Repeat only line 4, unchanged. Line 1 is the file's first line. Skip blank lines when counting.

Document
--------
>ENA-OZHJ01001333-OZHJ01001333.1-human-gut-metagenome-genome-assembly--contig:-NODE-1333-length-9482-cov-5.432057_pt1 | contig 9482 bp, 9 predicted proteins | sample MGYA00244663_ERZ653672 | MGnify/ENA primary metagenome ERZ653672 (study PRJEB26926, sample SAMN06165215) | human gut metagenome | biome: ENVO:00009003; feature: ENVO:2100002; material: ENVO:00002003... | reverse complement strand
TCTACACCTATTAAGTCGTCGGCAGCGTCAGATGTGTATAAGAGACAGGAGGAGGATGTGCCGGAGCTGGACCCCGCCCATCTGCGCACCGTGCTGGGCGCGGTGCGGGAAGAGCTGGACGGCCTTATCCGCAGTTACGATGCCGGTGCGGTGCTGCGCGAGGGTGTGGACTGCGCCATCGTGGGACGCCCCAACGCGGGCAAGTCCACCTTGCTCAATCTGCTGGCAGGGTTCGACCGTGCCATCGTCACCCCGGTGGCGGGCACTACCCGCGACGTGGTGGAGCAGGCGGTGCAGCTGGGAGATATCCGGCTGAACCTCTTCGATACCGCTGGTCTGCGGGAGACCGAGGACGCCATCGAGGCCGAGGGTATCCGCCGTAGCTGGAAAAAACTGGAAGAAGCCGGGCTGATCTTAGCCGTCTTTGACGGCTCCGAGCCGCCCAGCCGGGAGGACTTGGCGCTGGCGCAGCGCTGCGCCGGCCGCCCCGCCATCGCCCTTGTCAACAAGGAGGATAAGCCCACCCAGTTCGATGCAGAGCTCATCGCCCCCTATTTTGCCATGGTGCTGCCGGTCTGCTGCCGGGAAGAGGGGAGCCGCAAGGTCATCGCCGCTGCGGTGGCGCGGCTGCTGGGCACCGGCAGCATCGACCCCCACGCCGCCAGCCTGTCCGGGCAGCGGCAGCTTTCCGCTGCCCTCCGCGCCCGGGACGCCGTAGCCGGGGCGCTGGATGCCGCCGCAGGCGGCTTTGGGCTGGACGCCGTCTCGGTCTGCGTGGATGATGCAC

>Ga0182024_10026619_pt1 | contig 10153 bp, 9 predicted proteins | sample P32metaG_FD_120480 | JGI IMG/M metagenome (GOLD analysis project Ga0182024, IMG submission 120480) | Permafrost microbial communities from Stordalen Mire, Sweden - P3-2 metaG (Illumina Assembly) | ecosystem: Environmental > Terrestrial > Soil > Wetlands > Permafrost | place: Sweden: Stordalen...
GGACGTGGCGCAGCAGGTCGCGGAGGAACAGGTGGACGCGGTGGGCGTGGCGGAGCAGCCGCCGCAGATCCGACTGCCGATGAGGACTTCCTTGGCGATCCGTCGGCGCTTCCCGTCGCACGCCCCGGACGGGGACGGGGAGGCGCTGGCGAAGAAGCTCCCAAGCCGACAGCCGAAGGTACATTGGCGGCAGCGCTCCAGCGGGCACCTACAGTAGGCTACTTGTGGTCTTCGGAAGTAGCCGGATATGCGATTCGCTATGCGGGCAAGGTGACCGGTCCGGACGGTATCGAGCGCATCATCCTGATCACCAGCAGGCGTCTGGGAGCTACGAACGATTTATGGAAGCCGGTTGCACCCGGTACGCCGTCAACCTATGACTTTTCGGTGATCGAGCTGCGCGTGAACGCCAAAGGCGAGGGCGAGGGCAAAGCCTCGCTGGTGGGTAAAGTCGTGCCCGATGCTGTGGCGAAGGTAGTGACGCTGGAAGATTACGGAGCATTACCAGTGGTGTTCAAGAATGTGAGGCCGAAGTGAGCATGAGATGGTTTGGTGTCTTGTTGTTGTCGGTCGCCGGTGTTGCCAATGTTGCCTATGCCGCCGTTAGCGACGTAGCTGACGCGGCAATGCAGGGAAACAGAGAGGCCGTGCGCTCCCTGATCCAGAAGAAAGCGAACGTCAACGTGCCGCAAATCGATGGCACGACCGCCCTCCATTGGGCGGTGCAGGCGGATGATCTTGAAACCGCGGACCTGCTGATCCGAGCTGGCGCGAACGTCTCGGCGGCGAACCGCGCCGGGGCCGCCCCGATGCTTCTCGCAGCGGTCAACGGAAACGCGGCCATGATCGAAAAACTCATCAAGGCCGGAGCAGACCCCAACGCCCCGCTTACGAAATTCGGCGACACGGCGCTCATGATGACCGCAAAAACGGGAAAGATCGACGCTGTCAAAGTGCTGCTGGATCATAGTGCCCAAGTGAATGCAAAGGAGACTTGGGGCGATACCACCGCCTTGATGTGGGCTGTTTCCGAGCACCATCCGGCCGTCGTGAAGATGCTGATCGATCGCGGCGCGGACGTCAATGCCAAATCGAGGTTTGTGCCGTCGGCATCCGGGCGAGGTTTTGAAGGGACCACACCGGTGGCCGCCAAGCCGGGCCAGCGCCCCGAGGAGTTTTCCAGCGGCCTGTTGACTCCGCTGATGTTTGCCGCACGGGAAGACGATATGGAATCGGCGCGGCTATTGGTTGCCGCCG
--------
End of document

GGACGTGGCGCAGCAGGTCGCGGAGGAACAGGTGGACGCGGTGGGCGTGGCGGAGCAGCCGCCGCAGATCCGACTGCCGATGAGGACTTCCTTGGCGATCCGTCGGCGCTTCCCGTCGCACGCCCCGGACGGGGACGGGGAGGCGCTGGCGAAGAAGCTCCCAAGCCGACAGCCGAAGGTACATTGGCGGCAGCGCTCCAGCGGGCACCTACAGTAGGCTACTTGTGGTCTTCGGAAGTAGCCGGATATGCGATTCGCTATGCGGGCAAGGTGACCGGTCCGGACGGTATCGAGCGCATCATCCTGATCACCAGCAGGCGTCTGGGAGCTACGAACGATTTATGGAAGCCGGTTGCACCCGGTACGCCGTCAACCTATGACTTTTCGGTGATCGAGCTGCGCGTGAACGCCAAAGGCGAGGGCGAGGGCAAAGCCTCGCTGGTGGGTAAAGTCGTGCCCGATGCTGTGGCGAAGGTAGTGACGCTGGAAGATTACGGAGCATTACCAGTGGTGTTCAAGAATGTGAGGCCGAAGTGAGCATGAGATGGTTTGGTGTCTTGTTGTTGTCGGTCGCCGGTGTTGCCAATGTTGCCTATGCCGCCGTTAGCGACGTAGCTGACGCGGCAATGCAGGGAAACAGAGAGGCCGTGCGCTCCCTGATCCAGAAGAAAGCGAACGTCAACGTGCCGCAAATCGATGGCACGACCGCCCTCCATTGGGCGGTGCAGGCGGATGATCTTGAAACCGCGGACCTGCTGATCCGAGCTGGCGCGAACGTCTCGGCGGCGAACCGCGCCGGGGCCGCCCCGATGCTTCTCGCAGCGGTCAACGGAAACGCGGCCATGATCGAAAAACTCATCAAGGCCGGAGCAGACCCCAACGCCCCGCTTACGAAATTCGGCGACACGGCGCTCATGATGACCGCAAAAACGGGAAAGATCGACGCTGTCAAAGTGCTGCTGGATCATAGTGCCCAAGTGAATGCAAAGGAGACTTGGGGCGATACCACCGCCTTGATGTGGGCTGTTTCCGAGCACCATCCGGCCGTCGTGAAGATGCTGATCGATCGCGGCGCGGACGTCAATGCCAAATCGAGGTTTGTGCCGTCGGCATCCGGGCGAGGTTTTGAAGGGACCACACCGGTGGCCGCCAAGCCGGGCCAGCGCCCCGAGGAGTTTTCCAGCGGCCTGTTGACTCCGCTGATGTTTGCCGCACGGGAAGACGATATGGAATCGGCGCGGCTATTGGTTGCCGCCG